XFR Collective is a non-profit, all volunteer group who focus particularly on rescuing tapes containing material from underrepresented communities like people of color, immigrants, LGBTQ communities, and activists. Everything they digitize goes to their Internet Archive page where the material is publicly available. They also lend equipment to community organizations (such as a local folklore/storytelling project called Los Herederos) to help them with in-house digitization projects.

They have also partnered with the Metropolitan New York Library Council (METRO) to design and build an AV transfer station for METRO’s 599 Studio space in an effort to support digitization services for the community. The new transfer station has to include a variety of equipment to work with everything from professional 1-inch tape to the 1/2-inch open reel tape commonly used by activists and community artists in the 1960s and 1970s.

The fact that analogue video decks are no longer manufactured was a hurdle the XFR Collective leapt by scouring the listserv of the Association of Moving Image Archivists (AMIA) for used equipment, including a CRT monitor, an S-VHS/miniDV deck, and a 1/4 inch reel to reel audio player. The group also tapped into the e-waste recycling store at the Lower East Side Ecology Center, where they discovered a corner of the warehouse devoted to functional analog A/V equipment.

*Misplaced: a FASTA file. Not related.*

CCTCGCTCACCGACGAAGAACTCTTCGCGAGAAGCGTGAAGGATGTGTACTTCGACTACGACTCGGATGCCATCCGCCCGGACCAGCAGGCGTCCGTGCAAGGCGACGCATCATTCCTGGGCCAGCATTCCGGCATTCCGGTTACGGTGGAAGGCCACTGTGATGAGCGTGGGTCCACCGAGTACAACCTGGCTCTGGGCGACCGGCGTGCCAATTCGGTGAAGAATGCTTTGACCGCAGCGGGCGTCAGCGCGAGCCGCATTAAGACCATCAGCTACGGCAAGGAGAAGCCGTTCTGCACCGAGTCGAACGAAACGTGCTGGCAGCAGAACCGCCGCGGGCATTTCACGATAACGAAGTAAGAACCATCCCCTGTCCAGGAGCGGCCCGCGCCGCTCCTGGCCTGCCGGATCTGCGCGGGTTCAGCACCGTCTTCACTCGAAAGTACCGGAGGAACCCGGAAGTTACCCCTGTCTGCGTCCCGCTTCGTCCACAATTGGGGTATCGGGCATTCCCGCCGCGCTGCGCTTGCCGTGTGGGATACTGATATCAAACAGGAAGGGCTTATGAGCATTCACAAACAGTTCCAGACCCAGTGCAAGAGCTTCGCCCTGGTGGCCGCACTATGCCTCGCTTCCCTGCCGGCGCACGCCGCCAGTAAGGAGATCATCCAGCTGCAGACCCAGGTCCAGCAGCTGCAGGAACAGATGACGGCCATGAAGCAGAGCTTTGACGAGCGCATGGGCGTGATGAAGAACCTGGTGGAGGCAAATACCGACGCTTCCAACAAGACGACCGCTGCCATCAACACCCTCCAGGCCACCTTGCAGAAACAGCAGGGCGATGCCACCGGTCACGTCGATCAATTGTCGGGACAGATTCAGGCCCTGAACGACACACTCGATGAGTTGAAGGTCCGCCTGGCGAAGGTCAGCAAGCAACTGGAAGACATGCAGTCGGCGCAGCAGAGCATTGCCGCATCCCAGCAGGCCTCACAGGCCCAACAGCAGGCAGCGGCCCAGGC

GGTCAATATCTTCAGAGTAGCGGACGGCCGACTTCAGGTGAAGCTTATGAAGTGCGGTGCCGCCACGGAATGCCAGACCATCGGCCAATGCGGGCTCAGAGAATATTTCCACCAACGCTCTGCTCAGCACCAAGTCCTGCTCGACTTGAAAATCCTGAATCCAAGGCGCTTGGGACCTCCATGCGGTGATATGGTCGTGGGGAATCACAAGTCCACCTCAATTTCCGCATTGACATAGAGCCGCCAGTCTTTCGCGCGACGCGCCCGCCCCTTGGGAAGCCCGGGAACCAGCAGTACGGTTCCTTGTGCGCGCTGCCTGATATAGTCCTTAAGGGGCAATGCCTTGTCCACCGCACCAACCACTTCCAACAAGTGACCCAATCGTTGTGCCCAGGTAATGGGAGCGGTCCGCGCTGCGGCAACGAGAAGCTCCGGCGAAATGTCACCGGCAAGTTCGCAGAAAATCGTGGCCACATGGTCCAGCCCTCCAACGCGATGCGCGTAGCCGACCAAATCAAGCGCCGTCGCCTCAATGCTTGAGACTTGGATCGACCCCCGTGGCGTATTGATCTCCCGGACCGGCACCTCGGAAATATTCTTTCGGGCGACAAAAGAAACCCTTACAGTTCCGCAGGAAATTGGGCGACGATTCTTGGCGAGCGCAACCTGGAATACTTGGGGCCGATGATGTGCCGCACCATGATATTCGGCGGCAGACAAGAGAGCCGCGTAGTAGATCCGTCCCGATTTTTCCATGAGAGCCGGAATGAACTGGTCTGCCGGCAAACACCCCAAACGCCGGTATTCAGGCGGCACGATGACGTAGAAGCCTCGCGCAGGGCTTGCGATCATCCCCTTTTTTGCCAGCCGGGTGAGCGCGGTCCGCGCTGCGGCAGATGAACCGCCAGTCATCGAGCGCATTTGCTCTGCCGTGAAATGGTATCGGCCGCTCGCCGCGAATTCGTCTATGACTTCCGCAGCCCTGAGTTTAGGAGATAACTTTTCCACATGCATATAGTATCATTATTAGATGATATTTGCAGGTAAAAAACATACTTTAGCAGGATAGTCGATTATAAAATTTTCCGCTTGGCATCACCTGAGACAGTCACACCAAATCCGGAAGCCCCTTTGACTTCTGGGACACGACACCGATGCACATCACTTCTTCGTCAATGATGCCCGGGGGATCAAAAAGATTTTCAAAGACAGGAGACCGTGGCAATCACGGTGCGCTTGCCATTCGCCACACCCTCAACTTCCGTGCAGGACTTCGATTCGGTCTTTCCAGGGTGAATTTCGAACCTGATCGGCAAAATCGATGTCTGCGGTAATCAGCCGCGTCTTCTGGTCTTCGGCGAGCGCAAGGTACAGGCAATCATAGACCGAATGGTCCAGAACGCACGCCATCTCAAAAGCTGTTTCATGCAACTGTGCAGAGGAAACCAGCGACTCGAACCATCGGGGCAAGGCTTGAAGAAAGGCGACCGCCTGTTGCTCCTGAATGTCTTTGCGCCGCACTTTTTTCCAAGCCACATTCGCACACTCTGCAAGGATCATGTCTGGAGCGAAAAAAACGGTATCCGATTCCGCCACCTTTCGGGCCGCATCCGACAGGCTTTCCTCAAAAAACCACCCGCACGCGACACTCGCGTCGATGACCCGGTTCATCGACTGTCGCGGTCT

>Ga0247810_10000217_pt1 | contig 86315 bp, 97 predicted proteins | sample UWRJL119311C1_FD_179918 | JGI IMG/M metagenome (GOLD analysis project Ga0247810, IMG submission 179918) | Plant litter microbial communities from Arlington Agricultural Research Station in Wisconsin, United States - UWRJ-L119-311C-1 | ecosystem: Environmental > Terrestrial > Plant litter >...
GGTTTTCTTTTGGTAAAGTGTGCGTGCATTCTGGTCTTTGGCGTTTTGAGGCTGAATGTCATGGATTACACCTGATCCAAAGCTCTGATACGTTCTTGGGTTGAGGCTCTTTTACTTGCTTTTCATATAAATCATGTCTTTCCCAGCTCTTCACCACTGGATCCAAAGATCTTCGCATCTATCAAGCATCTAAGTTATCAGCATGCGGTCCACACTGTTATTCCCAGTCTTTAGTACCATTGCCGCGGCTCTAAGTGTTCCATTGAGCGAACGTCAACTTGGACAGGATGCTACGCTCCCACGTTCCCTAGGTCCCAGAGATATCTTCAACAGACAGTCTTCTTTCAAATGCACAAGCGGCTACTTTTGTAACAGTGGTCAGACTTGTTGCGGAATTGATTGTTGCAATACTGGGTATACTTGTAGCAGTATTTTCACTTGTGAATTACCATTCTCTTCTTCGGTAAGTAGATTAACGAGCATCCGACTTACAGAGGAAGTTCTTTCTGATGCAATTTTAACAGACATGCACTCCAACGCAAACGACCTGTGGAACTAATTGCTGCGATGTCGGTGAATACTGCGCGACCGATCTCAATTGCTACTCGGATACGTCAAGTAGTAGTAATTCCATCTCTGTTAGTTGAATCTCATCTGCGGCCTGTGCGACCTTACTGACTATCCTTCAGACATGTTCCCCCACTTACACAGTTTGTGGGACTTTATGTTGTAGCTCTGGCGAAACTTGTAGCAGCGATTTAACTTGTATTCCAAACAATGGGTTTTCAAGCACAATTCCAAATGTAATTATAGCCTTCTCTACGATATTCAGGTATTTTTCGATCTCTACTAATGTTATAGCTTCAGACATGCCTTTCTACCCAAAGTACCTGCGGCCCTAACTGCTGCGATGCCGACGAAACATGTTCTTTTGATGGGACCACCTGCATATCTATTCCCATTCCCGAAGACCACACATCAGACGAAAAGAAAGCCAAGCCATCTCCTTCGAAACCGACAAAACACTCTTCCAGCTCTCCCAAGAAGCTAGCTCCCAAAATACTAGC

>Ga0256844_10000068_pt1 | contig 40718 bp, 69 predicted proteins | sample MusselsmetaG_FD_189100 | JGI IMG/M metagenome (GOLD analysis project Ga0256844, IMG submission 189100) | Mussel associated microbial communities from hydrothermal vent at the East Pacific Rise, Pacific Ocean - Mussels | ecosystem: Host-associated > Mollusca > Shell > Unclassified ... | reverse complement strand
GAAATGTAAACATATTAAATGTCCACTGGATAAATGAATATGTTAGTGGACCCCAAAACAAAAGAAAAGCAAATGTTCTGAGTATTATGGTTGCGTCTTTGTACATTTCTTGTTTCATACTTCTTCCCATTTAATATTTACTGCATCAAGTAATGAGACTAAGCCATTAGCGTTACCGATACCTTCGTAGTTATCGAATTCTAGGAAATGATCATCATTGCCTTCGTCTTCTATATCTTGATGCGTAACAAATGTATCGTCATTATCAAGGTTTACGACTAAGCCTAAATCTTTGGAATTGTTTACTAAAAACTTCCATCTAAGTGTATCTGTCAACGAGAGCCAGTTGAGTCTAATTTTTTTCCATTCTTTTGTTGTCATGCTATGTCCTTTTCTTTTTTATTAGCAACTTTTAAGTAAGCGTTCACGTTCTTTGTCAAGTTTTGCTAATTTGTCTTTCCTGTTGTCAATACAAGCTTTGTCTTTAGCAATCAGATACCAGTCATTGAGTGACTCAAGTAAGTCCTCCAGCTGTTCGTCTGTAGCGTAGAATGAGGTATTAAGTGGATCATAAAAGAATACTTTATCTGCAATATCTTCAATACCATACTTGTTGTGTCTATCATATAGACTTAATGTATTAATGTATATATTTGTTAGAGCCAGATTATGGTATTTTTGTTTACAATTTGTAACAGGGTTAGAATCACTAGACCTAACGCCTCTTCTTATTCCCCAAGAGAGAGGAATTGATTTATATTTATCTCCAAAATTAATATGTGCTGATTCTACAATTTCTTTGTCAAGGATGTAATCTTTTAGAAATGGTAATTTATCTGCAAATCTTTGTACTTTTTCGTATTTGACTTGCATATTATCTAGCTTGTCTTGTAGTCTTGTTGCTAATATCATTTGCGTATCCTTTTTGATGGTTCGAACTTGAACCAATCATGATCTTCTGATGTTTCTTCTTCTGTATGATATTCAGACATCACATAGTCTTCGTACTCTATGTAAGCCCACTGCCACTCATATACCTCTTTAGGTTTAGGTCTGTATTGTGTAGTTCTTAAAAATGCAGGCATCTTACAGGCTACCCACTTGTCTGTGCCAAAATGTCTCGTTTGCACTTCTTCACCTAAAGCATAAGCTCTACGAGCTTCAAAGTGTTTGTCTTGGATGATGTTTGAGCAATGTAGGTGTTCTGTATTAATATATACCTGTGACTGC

The videos that XFR Collective digitizes range from personal family tapes, to recordings from public access TV, to videos of police brutality, and they have transferred over 67 hours of video.

XFR Collective still needs equipment, so if you'd like to donate a deck or scope you can contact them through their Facebook profile


Which Came First, the Computer or the Nerd?

Part of the Bell Telephone Network
Here's an interesting thought: computer nerds are fascinated with programming, hacking, and networking computers, but what did that type of person do before computers were invented?

There were networks and structured algorithms before there were computers, so the computer nerds of today would still have plenty of opportunities to explore their passions in the past. I'll set the mid-1940s as a starting point for computers because that’s when ENIAC was switched on, although there were much earlier calculating machines, but I'll mention those below.